BT: I think its the most unbelievable music Ive ever been involved in. I cannot explain what happened. I cant. It was 14 sellout shows and every single night it was like we were men possessed. It wasfor years, Im used to getting up and maybe one out of five shows things really click and you kind of get in that space where you cant make a mistake that hittin the note, whatever people want to call it. But this year it was every damn night. Ive never played with that much power, Ive never had that much fun. Thats the most fun Ive ever had with my clothes on. I have no explanation for it. I dont know what happened, but I sure hope it keeps up. Whatever it was, I sure as hell hope it keeps up. As long as it does, Im gonna keep playing. When it doesnt do that anymore, or at all, thats when Im gonna quit, but man, right now, its not only fun, but its the most fun Ive ever had. *TH: Widespread Panic, R.E.M., Ray Charles, the Allman Brothers Band, and the list goes on. What makes Georgia such fertile musical soil? *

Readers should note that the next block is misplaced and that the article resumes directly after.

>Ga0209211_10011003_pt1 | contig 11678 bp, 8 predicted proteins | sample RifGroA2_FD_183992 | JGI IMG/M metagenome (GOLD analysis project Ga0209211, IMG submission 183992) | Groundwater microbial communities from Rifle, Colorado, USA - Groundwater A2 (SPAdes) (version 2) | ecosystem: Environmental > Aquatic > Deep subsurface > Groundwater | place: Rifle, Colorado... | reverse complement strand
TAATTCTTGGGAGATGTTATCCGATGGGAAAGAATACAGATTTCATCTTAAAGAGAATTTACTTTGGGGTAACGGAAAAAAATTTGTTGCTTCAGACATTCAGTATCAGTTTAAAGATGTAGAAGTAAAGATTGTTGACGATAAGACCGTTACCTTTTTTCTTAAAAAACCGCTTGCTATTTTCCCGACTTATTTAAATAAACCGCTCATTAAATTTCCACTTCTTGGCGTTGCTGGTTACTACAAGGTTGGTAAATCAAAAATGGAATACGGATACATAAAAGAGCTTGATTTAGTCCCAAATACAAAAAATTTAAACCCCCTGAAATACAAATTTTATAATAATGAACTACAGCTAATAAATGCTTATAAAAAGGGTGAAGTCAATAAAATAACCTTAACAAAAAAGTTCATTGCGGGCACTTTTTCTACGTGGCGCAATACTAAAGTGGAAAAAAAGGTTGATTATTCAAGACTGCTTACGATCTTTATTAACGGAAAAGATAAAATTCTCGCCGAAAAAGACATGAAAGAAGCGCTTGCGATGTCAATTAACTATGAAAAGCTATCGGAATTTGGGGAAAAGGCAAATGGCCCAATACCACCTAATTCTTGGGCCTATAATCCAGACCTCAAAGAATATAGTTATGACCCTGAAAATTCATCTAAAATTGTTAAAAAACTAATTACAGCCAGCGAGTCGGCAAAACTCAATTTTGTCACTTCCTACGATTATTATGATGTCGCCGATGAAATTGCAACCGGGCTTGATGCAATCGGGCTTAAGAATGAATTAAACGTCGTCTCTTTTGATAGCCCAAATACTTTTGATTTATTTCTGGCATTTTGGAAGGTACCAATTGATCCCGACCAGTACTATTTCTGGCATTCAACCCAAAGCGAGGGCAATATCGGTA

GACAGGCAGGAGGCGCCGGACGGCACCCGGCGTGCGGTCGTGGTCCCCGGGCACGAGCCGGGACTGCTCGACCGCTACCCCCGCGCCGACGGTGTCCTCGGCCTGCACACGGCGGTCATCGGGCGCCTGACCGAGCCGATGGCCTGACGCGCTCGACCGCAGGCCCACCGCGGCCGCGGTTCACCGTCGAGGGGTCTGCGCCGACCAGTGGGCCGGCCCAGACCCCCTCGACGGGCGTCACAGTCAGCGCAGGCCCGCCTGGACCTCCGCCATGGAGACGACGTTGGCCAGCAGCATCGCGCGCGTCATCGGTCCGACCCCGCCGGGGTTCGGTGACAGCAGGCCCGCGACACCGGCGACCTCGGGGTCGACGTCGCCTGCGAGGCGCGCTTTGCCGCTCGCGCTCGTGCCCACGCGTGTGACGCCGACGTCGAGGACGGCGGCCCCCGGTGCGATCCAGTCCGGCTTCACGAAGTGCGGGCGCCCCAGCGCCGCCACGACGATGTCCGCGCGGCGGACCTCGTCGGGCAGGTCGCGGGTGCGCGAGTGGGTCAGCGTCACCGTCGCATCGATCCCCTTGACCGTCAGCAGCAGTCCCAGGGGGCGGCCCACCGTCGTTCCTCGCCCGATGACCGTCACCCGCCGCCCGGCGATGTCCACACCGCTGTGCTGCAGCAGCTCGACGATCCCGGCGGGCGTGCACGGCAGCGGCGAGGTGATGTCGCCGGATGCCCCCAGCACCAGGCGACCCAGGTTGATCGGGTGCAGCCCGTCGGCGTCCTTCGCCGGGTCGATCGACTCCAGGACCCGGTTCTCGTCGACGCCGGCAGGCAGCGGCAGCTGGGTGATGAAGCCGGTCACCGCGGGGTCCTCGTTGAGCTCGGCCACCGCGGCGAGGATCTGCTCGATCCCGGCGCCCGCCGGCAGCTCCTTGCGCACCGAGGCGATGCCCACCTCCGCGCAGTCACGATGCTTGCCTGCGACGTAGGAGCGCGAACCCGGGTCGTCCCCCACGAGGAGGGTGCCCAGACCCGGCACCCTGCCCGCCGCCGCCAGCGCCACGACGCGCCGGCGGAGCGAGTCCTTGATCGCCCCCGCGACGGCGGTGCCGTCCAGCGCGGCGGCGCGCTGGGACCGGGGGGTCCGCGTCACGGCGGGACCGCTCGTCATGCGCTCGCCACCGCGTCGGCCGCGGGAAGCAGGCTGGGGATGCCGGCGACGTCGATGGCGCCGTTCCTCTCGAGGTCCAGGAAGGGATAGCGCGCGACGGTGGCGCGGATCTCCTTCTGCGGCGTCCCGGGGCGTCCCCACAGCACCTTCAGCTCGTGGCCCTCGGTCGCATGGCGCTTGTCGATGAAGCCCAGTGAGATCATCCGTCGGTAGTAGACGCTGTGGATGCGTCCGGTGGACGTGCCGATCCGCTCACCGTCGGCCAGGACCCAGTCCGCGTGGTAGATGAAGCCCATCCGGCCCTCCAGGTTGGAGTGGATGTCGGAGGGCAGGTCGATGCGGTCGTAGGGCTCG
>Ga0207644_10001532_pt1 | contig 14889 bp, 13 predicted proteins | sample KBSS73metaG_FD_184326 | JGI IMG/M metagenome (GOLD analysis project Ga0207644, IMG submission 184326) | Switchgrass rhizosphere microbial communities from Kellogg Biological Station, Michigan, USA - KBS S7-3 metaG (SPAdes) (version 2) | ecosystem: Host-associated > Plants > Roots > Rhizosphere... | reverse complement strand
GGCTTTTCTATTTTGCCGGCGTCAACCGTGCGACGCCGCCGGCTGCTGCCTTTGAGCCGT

BT: I really dont know, and we didnt really come from Georgia, thats just where we moved to. We actually put the band together in Jacksonville, Florida. We moved everything up to Georgia because thats where our record company was, where our manager was, all that kind of stuff. Back then, the general consensus was, if you wanted to make it, you had to go to L.A. or New York, and we had friends, one good example was (Blues Image), they were friends of ours out of Miami, lost all their Southern roots and turned into this California band that was a one-hit wonder.
We had all been in bands, I think this is the most important thing, is that wed all been in bands where wed had record companies or producers or people telling us play this music. One of my favorite lines was I had this record producer told us this one time Do all this stuff right here and in six months Ill have you fartin through silk. We hated the music, it just really sucked. We just really didnt like the stuff. Not only were we not farting through silk, we wouldnt even play the stuff live, it was embarrassing. It was just terrible stuff. Once we started the Allman Brothers the music was just so profound, it was so moving. We knew that we had found something really special. The music became absolutely the focal point of our lives. Success, money, all of that stuff, that just, all of a sudden, big deal. Money aint gonna buy you those feelings.